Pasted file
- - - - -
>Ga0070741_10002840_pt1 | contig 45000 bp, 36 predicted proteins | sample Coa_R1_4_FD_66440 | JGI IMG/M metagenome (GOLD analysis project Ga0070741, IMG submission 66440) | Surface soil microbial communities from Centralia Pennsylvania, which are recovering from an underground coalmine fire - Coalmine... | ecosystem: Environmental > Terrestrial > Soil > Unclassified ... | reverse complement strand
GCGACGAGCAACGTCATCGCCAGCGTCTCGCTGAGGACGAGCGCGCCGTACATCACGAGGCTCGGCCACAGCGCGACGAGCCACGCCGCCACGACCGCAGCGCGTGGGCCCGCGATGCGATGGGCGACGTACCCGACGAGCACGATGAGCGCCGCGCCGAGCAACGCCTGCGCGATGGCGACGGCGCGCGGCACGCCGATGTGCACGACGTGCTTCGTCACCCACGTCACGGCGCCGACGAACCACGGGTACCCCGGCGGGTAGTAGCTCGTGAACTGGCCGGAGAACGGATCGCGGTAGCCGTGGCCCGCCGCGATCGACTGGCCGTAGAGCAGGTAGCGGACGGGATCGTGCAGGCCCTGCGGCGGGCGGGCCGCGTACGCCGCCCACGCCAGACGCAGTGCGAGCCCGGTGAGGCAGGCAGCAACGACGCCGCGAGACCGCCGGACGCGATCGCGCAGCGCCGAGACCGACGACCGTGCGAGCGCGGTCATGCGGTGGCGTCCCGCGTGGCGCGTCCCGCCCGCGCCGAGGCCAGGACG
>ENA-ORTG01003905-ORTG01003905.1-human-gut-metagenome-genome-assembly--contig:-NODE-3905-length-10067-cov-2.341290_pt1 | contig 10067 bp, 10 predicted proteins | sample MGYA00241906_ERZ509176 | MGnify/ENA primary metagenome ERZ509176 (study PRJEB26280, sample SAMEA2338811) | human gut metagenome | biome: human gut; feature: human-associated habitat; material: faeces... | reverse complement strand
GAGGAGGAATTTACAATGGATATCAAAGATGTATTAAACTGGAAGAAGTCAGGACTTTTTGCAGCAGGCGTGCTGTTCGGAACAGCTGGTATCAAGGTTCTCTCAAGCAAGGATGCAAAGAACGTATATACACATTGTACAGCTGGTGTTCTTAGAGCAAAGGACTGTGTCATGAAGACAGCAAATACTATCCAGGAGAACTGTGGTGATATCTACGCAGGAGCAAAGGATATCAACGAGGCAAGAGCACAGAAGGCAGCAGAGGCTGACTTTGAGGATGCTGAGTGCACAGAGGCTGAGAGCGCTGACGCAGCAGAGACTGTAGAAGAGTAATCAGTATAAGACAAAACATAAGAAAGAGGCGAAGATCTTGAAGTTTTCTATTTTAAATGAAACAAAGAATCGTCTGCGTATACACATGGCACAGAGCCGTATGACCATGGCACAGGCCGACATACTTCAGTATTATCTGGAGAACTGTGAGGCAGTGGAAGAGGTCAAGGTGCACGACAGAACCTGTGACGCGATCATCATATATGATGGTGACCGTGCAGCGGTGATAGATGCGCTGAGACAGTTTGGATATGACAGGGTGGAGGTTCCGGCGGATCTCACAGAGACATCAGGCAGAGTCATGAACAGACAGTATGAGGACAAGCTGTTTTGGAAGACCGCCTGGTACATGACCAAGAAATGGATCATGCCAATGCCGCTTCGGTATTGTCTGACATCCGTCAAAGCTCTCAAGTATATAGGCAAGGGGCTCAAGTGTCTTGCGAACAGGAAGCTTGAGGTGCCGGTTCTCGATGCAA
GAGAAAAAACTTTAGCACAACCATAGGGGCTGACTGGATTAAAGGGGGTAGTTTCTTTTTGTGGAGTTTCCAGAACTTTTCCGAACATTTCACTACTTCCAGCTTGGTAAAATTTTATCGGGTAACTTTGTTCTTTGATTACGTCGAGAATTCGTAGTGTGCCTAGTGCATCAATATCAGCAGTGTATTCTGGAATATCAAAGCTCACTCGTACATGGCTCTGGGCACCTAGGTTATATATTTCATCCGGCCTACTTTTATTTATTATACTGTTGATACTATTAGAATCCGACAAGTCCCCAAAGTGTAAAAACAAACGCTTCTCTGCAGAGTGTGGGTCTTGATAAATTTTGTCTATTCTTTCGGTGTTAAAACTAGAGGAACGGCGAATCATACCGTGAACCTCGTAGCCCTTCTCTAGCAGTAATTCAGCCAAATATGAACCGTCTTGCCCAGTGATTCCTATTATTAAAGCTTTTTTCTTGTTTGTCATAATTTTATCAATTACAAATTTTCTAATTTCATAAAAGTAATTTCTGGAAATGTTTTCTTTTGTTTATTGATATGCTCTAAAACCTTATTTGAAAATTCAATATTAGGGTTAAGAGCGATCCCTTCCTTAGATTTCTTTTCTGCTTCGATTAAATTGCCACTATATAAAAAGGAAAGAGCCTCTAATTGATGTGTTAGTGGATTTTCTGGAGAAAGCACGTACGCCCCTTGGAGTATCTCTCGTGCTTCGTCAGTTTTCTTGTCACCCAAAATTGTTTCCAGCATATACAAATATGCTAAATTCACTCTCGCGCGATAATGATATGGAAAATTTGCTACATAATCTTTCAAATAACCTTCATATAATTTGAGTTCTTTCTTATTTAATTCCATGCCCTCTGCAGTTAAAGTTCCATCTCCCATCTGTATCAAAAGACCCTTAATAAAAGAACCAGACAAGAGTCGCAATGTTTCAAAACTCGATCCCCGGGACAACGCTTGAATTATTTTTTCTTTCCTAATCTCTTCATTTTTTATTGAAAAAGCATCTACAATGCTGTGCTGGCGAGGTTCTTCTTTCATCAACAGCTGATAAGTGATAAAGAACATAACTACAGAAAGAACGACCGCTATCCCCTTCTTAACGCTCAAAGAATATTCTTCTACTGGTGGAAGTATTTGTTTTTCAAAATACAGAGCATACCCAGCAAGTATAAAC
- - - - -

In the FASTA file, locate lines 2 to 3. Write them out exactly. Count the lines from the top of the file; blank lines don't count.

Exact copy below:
GCGACGAGCAACGTCATCGCCAGCGTCTCGCTGAGGACGAGCGCGCCGTACATCACGAGGCTCGGCCACAGCGCGACGAGCCACGCCGCCACGACCGCAGCGCGTGGGCCCGCGATGCGATGGGCGACGTACCCGACGAGCACGATGAGCGCCGCGCCGAGCAACGCCTGCGCGATGGCGACGGCGCGCGGCACGCCGATGTGCACGACGTGCTTCGTCACCCACGTCACGGCGCCGACGAACCACGGGTACCCCGGCGGGTAGTAGCTCGTGAACTGGCCGGAGAACGGATCGCGGTAGCCGTGGCCCGCCGCGATCGACTGGCCGTAGAGCAGGTAGCGGACGGGATCGTGCAGGCCCTGCGGCGGGCGGGCCGCGTACGCCGCCCACGCCAGACGCAGTGCGAGCCCGGTGAGGCAGGCAGCAACGACGCCGCGAGACCGCCGGACGCGATCGCGCAGCGCCGAGACCGACGACCGTGCGAGCGCGGTCATGCGGTGGCGTCCCGCGTGGCGCGTCCCGCCCGCGCCGAGGCCAGGACG
>ENA-ORTG01003905-ORTG01003905.1-human-gut-metagenome-genome-assembly--contig:-NODE-3905-length-10067-cov-2.341290_pt1 | contig 10067 bp, 10 predicted proteins | sample MGYA00241906_ERZ509176 | MGnify/ENA primary metagenome ERZ509176 (study PRJEB26280, sample SAMEA2338811) | human gut metagenome | biome: human gut; feature: human-associated habitat; material: faeces... | reverse complement strand